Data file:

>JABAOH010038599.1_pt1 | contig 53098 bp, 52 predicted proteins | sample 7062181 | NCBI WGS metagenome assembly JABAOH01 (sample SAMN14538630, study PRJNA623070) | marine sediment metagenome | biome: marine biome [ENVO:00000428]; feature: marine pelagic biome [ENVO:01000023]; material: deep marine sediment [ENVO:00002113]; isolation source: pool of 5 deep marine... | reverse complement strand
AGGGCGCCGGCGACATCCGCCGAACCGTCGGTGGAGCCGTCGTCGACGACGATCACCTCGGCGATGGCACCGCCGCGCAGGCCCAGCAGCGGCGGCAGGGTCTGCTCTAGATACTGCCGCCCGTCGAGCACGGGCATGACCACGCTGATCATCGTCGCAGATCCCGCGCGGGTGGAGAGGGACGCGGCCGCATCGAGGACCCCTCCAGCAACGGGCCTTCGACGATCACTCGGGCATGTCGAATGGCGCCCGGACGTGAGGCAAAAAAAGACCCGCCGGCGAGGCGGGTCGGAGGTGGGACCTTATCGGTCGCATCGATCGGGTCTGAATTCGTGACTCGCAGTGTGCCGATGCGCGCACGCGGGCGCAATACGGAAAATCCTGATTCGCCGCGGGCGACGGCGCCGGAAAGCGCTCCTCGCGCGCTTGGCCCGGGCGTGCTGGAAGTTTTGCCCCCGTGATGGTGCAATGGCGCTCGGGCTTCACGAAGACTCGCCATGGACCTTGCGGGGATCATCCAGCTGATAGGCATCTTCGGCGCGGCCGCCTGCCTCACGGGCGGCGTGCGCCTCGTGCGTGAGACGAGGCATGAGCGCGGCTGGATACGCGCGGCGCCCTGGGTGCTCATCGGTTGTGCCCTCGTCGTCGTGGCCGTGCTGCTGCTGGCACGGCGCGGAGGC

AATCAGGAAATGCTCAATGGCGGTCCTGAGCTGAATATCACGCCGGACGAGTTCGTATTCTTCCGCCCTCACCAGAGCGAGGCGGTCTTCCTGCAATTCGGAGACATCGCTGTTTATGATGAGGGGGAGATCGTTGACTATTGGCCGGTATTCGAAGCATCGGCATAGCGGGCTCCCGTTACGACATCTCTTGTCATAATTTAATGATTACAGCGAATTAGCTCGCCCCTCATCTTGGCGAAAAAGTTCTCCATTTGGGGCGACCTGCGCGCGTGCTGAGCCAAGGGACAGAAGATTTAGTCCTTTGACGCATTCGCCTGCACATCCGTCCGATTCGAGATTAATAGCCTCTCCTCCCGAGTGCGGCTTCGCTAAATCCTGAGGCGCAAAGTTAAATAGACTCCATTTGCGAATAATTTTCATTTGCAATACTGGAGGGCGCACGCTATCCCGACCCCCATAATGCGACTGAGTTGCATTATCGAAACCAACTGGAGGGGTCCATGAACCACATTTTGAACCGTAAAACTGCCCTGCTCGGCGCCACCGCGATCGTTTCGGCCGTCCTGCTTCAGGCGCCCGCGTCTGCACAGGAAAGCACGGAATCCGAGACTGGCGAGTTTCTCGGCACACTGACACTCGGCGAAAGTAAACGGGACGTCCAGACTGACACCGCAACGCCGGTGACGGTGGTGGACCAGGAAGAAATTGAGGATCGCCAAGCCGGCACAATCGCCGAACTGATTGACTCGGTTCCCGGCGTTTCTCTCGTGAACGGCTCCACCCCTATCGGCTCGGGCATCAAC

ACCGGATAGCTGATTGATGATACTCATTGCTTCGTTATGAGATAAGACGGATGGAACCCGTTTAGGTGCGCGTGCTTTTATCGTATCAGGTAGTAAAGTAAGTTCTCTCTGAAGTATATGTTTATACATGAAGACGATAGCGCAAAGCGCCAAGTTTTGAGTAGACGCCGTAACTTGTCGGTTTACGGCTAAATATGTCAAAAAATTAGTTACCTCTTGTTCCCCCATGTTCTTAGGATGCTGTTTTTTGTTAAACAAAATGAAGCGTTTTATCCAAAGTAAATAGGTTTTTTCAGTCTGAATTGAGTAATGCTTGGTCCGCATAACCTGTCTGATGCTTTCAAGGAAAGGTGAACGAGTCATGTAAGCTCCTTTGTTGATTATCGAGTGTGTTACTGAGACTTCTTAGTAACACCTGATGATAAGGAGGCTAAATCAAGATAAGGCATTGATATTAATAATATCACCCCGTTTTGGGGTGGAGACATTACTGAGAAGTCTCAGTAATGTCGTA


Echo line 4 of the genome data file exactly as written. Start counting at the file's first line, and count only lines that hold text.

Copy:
ACCGGATAGCTGATTGATGATACTCATTGCTTCGTTATGAGATAAGACGGATGGAACCCGTTTAGGTGCGCGTGCTTTTATCGTATCAGGTAGTAAAGTAAGTTCTCTCTGAAGTATATGTTTATACATGAAGACGATAGCGCAAAGCGCCAAGTTTTGAGTAGACGCCGTAACTTGTCGGTTTACGGCTAAATATGTCAAAAAATTAGTTACCTCTTGTTCCCCCATGTTCTTAGGATGCTGTTTTTTGTTAAACAAAATGAAGCGTTTTATCCAAAGTAAATAGGTTTTTTCAGTCTGAATTGAGTAATGCTTGGTCCGCATAACCTGTCTGATGCTTTCAAGGAAAGGTGAACGAGTCATGTAAGCTCCTTTGTTGATTATCGAGTGTGTTACTGAGACTTCTTAGTAACACCTGATGATAAGGAGGCTAAATCAAGATAAGGCATTGATATTAATAATATCACCCCGTTTTGGGGTGGAGACATTACTGAGAAGTCTCAGTAATGTCGTA